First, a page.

Success Story: Supported Employment Program
Diagnosed Schizophrenia? Me?
A story about a Veteran who found recovery from Schizophrenia and the Supported Employment Program Team.
Asleep In a White Room
Dave was sleeping in the Inpatient Mental Health Unit. Approaching the locked ward, my vigorous steps began to hesitate. Eagerness mixed with ambivalence influenced my slow walk. This was to be a visit to the newly established Evidence-Based Supported Employment Program. The sixth floor nurse led the way through a procession of locked doors and finally to the Veteran's door. The door was closed.
The Veteran lay curled in his small white bed and appeared to be sound asleep. Medical records indicated diagnosis of schizophrenia and psychosis. The Veteran was asleep as we gazed through the window door. How could he be motivated immediately to seek work? The new Evidence-Based Therapy for "recovery" requires rapid engagement to employment. How could he even be awakened today, sleeping so soundly?
The Next Day
Today, upon seeing a visitor at his door, Dave quickly got up from the bed with a warm greeting. I introduced myself as the new Vocational Rehabilitation Counselor with the Supported Employment Program. He had been referred by a VA Psychiatrist to seek a competitive job with the Compensated Work Therapy/Supported Employment Program. He looked at me with kind eyes, somewhat dull that day, and described himself as having a mental illness with loud voices that sometimes "controls me and tells me things to do."
Dave shared that this seemed to have all started around the time of his military service. He described his military life as a Gunner: working with heavy artillery pieces as it released rounds of heavy artillery...every part of his body violently vibrating hour after hour with each release...eventually losing hearing in both ears...except for a new sound: like a loud ringing...maybe voices...don't know...ringing all night now...never stops...he bent over...leaned on his arms, saying..." I just don't know...I don't understand what is wrong."
Dave was a man of valor with three awarded Army medals and five ribbons and never asked for help. This was this man's way, often a Veteran's way. But the look in those eyes seemed too long for someone to understand his story. It was unclear how the voices started, and why he felt so sad at times that he began to welcome death as an option. Dave shared that the disease was like diabetes and if he took his medications for the rest of his life, then maybe he could cope.
Dave had no idea at this point, that he could have a working life with employment which later was a great surprise to the Veteran. His fragile hopes for dreams and aspirations for a life with predictable symptoms had crushed his hope for a working life long before. Not only had he been abused by an alcoholic family in childhood, but he had been diagnosed with one of the serious mental illnesses that have traditionally held little hope of recovery.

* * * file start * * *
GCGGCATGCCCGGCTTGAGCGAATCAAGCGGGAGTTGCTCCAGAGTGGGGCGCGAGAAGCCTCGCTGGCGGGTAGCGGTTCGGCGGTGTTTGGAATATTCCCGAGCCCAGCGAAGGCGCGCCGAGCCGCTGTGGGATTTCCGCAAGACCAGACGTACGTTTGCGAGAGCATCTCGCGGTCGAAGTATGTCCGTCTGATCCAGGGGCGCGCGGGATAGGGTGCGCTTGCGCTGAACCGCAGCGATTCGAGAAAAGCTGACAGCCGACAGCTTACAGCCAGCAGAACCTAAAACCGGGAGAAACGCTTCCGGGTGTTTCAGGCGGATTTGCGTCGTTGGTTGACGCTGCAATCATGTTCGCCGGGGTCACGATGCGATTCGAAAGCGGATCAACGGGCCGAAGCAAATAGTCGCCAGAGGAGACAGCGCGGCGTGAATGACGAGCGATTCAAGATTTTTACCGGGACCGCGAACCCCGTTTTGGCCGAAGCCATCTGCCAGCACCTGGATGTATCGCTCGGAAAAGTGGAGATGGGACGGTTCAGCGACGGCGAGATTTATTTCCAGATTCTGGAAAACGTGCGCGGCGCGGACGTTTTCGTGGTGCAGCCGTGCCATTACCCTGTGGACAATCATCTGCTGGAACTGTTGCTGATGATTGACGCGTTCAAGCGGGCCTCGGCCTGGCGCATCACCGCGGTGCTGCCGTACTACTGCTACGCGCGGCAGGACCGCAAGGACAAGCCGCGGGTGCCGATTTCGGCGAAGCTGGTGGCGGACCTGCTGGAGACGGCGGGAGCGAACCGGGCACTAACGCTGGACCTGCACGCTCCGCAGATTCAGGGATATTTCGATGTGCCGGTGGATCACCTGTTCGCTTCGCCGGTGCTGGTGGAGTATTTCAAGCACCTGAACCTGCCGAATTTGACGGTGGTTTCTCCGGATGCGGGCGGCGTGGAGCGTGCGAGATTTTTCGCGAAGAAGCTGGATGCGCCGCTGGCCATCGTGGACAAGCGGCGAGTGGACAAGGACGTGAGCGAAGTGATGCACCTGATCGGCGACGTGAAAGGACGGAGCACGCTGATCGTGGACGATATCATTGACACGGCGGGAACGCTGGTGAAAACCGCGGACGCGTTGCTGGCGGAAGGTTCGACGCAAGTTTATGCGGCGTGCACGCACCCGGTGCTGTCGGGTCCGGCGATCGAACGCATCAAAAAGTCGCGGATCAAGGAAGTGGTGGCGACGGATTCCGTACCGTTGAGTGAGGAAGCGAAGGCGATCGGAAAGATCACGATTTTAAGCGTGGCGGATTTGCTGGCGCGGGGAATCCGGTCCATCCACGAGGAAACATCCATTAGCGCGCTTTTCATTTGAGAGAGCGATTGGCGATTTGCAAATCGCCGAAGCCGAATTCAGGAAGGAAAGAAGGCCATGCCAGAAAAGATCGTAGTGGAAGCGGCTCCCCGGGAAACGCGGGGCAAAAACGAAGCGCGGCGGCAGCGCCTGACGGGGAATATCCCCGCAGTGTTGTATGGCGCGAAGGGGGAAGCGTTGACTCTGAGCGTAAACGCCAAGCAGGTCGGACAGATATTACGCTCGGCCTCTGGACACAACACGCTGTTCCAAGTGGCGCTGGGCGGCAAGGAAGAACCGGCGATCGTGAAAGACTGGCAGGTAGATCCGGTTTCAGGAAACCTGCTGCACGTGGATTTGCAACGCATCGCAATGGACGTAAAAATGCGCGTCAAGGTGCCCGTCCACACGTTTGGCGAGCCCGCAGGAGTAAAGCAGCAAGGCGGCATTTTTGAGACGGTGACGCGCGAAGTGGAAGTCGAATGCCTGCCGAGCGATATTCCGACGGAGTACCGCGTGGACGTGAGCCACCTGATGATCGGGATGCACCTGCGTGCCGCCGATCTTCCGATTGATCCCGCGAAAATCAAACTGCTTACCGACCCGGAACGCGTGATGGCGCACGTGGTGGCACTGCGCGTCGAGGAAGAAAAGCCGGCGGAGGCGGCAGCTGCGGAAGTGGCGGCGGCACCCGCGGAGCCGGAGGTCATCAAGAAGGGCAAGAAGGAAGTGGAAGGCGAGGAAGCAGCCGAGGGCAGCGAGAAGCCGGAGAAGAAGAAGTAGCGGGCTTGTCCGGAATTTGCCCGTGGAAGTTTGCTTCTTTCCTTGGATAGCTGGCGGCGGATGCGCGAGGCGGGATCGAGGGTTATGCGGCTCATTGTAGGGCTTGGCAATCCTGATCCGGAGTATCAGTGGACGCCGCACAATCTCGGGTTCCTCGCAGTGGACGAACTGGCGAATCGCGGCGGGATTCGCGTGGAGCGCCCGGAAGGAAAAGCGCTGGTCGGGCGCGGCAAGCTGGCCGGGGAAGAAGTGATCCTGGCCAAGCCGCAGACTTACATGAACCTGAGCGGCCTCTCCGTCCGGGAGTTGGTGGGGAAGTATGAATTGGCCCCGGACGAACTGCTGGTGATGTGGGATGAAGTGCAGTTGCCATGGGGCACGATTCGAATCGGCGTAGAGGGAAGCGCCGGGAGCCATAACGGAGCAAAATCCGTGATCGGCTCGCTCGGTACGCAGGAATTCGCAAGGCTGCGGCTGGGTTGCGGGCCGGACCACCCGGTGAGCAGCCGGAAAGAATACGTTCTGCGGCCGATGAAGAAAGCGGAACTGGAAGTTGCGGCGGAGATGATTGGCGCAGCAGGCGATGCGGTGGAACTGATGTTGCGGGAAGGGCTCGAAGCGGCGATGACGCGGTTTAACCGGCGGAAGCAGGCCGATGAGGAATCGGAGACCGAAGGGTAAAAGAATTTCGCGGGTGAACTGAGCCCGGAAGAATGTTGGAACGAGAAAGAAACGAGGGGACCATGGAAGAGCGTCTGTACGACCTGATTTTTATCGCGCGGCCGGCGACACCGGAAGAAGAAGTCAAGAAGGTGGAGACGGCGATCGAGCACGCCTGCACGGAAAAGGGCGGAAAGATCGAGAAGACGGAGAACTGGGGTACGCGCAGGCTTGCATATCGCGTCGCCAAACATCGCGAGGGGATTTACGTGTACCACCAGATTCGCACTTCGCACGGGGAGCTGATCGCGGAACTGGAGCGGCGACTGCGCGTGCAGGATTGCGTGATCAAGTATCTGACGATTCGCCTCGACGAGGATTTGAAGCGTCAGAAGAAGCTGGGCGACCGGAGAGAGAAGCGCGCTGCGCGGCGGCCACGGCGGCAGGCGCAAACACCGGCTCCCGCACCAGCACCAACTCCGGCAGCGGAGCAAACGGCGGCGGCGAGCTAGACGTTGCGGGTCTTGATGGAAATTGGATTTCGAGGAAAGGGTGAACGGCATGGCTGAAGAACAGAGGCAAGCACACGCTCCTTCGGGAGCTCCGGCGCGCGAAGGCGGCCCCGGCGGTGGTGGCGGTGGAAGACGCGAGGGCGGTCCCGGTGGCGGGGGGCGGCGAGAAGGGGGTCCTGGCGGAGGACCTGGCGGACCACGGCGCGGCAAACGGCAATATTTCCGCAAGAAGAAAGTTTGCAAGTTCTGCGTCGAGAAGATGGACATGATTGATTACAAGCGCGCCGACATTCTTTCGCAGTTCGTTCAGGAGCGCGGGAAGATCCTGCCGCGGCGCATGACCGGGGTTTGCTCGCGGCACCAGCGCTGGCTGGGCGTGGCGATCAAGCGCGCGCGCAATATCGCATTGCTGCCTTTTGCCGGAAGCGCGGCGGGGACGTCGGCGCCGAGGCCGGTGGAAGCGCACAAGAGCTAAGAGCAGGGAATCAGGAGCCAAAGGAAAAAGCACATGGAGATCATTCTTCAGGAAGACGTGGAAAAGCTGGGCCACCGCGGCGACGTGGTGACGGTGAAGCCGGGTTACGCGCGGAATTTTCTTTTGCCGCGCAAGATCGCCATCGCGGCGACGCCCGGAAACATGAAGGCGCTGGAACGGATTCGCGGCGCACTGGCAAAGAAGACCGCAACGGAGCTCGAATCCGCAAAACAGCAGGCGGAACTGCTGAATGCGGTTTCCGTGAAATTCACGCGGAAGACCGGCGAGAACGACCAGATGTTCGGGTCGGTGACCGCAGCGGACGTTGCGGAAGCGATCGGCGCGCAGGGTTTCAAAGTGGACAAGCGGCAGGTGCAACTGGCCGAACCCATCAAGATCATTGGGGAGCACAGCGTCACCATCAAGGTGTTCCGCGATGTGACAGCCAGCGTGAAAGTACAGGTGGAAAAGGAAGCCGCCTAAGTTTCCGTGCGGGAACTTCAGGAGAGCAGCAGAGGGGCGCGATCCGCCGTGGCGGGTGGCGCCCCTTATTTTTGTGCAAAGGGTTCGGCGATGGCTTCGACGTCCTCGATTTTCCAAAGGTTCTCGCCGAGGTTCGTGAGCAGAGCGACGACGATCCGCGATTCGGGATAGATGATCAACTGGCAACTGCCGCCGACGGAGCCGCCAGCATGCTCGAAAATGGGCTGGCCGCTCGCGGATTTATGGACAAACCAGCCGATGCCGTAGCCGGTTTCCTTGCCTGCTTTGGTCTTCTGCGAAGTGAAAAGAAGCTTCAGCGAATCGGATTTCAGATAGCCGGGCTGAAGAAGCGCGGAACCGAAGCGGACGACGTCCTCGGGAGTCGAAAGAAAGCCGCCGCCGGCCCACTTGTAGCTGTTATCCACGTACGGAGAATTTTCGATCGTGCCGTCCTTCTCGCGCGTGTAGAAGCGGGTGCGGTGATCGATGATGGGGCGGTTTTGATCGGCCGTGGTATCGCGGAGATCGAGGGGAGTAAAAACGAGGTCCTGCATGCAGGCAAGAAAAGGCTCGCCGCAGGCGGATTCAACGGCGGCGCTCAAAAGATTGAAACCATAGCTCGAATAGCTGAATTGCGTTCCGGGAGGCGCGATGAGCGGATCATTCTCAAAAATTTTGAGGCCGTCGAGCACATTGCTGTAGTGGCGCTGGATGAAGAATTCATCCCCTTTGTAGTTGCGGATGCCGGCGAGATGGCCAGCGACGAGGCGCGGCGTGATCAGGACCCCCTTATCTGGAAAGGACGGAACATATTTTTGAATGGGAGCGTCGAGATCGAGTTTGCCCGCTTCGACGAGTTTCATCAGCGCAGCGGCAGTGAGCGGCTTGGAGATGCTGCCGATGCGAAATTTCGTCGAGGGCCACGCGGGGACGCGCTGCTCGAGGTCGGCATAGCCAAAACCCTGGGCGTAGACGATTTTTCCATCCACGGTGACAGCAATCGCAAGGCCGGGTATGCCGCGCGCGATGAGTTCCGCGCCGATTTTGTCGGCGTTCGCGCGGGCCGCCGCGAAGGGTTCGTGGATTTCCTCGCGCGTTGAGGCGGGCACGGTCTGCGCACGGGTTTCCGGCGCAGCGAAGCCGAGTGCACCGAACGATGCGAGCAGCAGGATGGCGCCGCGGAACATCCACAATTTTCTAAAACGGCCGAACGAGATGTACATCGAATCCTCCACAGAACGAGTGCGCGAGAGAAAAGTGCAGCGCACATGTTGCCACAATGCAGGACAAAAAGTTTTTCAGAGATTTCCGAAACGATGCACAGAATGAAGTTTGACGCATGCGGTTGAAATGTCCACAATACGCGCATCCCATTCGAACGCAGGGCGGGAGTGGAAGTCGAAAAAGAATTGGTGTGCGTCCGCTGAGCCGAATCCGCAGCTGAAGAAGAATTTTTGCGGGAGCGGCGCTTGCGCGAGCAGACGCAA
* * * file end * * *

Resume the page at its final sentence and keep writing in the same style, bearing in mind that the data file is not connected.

Medical Model vs. Recovery Model
After the inpatient hospitalization, Veterans with serious mental illness, typically in the traditional medical model, are sent home for rest and with medication. With the dawning of this new recovery model, the Veteran, if referred by a provider with medical privileges to the Compensated Work Therapy Supported Employment Program, can expect options for medication and referral to seek recovery with competitive employment.
The Job and Evidence-Based Recovery from Serious Mental Illness
Dave was surprised while still in treatment at the VA Hospital Inpatient Unit, that the Vocational Counselor offered immediate employment as he could be released to go home. An employer was willing to work with the Veteran on his journey to recovery and hire him after an interview. Later, smiling, dressed in pressed slacks and shirt, we introduced him to this employer. Amazingly, it was just several days after his discharge from the VA Hospital.
The Psychiatrist, made this referral, and today Dave was soon in a new job and working. Work skills from his military and life background made him an easy hire for the employer. In addition, a new hire of a disabled Veteran can give an employer a $4800.00 tax credit, and the employer wanted to help the Veteran. Dave worked as a Forklift Driver and in Shipping and Receiving at this new job. His employer later inquired about additional VA Veterans, like Dave, that need work. Dave and the employer even went fishing on week-ends and became "buddies" as Dave described it.
Dave still had bouts of deep and dark depression from the voices and memories of childhood resulting in hospitalizations. He was hospitalized every other month in 2007 with intent to harm himself before he was referred to the Compensated Work Therapy, Supported Employment Program, and hospitalized three times in 2008 for these rounds of deep and dark depression. No hospitalizations have been necessary since 2009.